This brutal tax, combined with already steep fees on legacy money transmission methods, could claim up to a third of the value of international transfers.
Citizens may contact the relevant bureaucracy to plead for the return of their money, provided they can prove it to be outside the category of “income.”
It seems likely this ruling will have all kinds of unintended consequences, with many Italians forced to open foreign bank accounts or switch to Bitcoin to conduct their regular business.
Quite what the government of Italy hopes to achieve with this tax is unclear. Certainly, less money will flow into Italy and many businesses and lives will be disrupted. The net economic effect is likely to be negative as Italians emigrate, close their businesses or find other ways to avoid the tax.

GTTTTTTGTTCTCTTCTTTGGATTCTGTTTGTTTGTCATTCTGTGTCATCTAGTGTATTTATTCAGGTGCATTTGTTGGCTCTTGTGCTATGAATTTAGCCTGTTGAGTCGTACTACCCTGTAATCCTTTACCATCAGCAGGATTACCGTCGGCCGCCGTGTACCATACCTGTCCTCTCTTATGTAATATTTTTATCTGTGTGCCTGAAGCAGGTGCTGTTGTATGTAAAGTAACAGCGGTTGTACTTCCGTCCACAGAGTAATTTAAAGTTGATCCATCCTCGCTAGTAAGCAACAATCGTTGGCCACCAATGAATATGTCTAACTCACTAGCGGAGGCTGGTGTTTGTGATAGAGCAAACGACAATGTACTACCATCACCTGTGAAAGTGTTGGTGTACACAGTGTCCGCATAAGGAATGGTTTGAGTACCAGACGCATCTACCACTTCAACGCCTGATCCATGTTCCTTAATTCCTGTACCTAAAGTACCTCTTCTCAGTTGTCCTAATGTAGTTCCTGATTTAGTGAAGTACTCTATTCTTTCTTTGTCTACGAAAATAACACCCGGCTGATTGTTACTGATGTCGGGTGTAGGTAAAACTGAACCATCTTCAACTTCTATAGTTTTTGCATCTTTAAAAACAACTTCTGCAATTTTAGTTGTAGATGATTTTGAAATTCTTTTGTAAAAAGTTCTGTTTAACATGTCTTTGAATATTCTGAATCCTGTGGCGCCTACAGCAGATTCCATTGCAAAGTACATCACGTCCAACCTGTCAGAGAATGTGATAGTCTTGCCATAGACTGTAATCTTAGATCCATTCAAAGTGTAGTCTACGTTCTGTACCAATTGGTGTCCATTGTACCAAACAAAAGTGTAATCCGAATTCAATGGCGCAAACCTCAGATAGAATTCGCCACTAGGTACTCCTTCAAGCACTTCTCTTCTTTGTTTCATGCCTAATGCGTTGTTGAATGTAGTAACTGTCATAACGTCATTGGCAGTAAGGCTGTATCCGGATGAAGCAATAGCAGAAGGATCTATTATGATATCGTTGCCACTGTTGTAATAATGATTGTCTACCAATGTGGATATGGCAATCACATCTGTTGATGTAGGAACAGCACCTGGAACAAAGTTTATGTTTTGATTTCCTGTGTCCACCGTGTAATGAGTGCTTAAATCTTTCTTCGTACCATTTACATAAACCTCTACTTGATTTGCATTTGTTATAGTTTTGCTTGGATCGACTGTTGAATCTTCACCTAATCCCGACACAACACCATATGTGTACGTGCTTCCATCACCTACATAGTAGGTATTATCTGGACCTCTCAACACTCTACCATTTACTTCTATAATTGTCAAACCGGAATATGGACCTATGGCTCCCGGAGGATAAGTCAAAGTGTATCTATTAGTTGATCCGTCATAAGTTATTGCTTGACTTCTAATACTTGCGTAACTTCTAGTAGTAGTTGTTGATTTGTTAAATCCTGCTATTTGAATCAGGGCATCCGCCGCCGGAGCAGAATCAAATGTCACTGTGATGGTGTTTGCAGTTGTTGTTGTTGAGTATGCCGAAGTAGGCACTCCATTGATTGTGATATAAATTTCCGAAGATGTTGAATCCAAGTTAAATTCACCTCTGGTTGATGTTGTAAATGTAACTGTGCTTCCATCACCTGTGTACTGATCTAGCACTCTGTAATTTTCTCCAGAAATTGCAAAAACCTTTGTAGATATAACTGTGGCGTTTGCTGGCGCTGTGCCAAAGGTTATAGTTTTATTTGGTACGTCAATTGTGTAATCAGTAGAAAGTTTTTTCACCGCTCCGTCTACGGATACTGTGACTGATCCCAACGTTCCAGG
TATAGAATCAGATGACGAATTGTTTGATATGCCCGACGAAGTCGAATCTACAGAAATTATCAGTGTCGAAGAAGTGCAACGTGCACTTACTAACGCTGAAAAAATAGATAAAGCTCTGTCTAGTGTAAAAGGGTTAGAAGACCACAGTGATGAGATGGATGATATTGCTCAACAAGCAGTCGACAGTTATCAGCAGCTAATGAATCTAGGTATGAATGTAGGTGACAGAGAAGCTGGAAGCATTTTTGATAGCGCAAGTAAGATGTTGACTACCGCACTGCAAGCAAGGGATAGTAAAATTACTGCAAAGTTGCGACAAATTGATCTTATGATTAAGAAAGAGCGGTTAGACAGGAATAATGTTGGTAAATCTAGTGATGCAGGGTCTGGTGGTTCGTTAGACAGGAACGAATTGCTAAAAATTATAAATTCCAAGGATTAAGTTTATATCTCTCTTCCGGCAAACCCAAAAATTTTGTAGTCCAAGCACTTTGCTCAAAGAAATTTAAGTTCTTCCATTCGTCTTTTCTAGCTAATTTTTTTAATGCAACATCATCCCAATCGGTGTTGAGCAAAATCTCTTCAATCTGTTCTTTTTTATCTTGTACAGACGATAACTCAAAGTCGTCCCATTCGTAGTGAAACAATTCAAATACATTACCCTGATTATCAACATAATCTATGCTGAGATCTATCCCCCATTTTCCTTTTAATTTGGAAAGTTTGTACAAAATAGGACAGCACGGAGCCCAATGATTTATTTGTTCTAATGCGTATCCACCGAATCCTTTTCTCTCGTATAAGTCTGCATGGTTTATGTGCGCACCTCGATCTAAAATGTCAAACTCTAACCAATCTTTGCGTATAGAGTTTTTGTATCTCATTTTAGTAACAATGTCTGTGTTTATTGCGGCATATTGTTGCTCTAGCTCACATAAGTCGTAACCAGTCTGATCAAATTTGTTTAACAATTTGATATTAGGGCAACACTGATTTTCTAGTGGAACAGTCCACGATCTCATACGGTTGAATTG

Italy also recently put a €1,000 legal limit on cash payments. Such drastic moves, combined with the seizure of funds in Cyprus and the ongoing discussion of further bail-ins across the Eurozone, suggests a grim economic future for Europeans under the lash of central banks.
Although this news is unlikely to spur any immediate rise in the Bitcoin price, given the market is primarily focused on tomorrow’s announcement from Mt. Gox, it does suggest Bitcoin will become more valuable over the long-term as people strive to preserve their wealth from government confiscation.
Last modified (UTC): February 16, 2014 20:50